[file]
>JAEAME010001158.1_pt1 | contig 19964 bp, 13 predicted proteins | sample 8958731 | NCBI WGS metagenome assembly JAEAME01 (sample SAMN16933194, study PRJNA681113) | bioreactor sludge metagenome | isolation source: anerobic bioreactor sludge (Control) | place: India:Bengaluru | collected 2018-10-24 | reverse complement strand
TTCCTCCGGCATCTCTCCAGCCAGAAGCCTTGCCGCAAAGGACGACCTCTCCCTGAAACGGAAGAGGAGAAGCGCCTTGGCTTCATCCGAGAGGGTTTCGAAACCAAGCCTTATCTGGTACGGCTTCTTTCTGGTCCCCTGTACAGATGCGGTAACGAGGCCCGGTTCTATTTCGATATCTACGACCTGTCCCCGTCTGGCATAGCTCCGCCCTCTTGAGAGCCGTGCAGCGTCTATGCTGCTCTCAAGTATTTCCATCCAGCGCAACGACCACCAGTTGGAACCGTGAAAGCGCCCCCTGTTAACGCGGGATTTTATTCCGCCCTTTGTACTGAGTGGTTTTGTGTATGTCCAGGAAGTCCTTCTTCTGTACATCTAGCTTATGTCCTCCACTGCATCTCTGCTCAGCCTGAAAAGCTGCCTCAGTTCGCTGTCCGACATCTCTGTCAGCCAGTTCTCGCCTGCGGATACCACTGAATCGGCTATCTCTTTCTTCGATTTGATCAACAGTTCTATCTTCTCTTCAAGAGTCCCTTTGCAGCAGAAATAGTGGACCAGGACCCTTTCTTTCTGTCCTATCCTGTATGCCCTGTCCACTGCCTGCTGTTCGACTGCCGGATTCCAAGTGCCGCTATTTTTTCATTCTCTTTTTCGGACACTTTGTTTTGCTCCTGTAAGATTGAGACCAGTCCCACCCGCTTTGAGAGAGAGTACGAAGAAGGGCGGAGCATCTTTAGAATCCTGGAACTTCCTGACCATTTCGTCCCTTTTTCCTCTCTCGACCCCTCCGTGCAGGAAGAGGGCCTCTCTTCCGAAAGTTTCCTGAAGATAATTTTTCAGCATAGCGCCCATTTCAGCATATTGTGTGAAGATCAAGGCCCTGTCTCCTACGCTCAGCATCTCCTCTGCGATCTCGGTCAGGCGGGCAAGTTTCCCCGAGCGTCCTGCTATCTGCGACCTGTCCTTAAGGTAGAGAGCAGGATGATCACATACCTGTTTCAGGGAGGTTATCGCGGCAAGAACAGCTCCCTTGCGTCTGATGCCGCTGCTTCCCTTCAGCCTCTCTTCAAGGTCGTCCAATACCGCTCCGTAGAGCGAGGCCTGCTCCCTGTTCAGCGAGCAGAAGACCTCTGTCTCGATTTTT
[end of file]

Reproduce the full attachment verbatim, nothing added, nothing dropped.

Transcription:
>JAEAME010001158.1_pt1 | contig 19964 bp, 13 predicted proteins | sample 8958731 | NCBI WGS metagenome assembly JAEAME01 (sample SAMN16933194, study PRJNA681113) | bioreactor sludge metagenome | isolation source: anerobic bioreactor sludge (Control) | place: India:Bengaluru | collected 2018-10-24 | reverse complement strand
TTCCTCCGGCATCTCTCCAGCCAGAAGCCTTGCCGCAAAGGACGACCTCTCCCTGAAACGGAAGAGGAGAAGCGCCTTGGCTTCATCCGAGAGGGTTTCGAAACCAAGCCTTATCTGGTACGGCTTCTTTCTGGTCCCCTGTACAGATGCGGTAACGAGGCCCGGTTCTATTTCGATATCTACGACCTGTCCCCGTCTGGCATAGCTCCGCCCTCTTGAGAGCCGTGCAGCGTCTATGCTGCTCTCAAGTATTTCCATCCAGCGCAACGACCACCAGTTGGAACCGTGAAAGCGCCCCCTGTTAACGCGGGATTTTATTCCGCCCTTTGTACTGAGTGGTTTTGTGTATGTCCAGGAAGTCCTTCTTCTGTACATCTAGCTTATGTCCTCCACTGCATCTCTGCTCAGCCTGAAAAGCTGCCTCAGTTCGCTGTCCGACATCTCTGTCAGCCAGTTCTCGCCTGCGGATACCACTGAATCGGCTATCTCTTTCTTCGATTTGATCAACAGTTCTATCTTCTCTTCAAGAGTCCCTTTGCAGCAGAAATAGTGGACCAGGACCCTTTCTTTCTGTCCTATCCTGTATGCCCTGTCCACTGCCTGCTGTTCGACTGCCGGATTCCAAGTGCCGCTATTTTTTCATTCTCTTTTTCGGACACTTTGTTTTGCTCCTGTAAGATTGAGACCAGTCCCACCCGCTTTGAGAGAGAGTACGAAGAAGGGCGGAGCATCTTTAGAATCCTGGAACTTCCTGACCATTTCGTCCCTTTTTCCTCTCTCGACCCCTCCGTGCAGGAAGAGGGCCTCTCTTCCGAAAGTTTCCTGAAGATAATTTTTCAGCATAGCGCCCATTTCAGCATATTGTGTGAAGATCAAGGCCCTGTCTCCTACGCTCAGCATCTCCTCTGCGATCTCGGTCAGGCGGGCAAGTTTCCCCGAGCGTCCTGCTATCTGCGACCTGTCCTTAAGGTAGAGAGCAGGATGATCACATACCTGTTTCAGGGAGGTTATCGCGGCAAGAACAGCTCCCTTGCGTCTGATGCCGCTGCTTCCCTTCAGCCTCTCTTCAAGGTCGTCCAATACCGCTCCGTAGAGCGAGGCCTGCTCCCTGTTCAGCGAGCAGAAGACCTCTGTCTCGATTTTT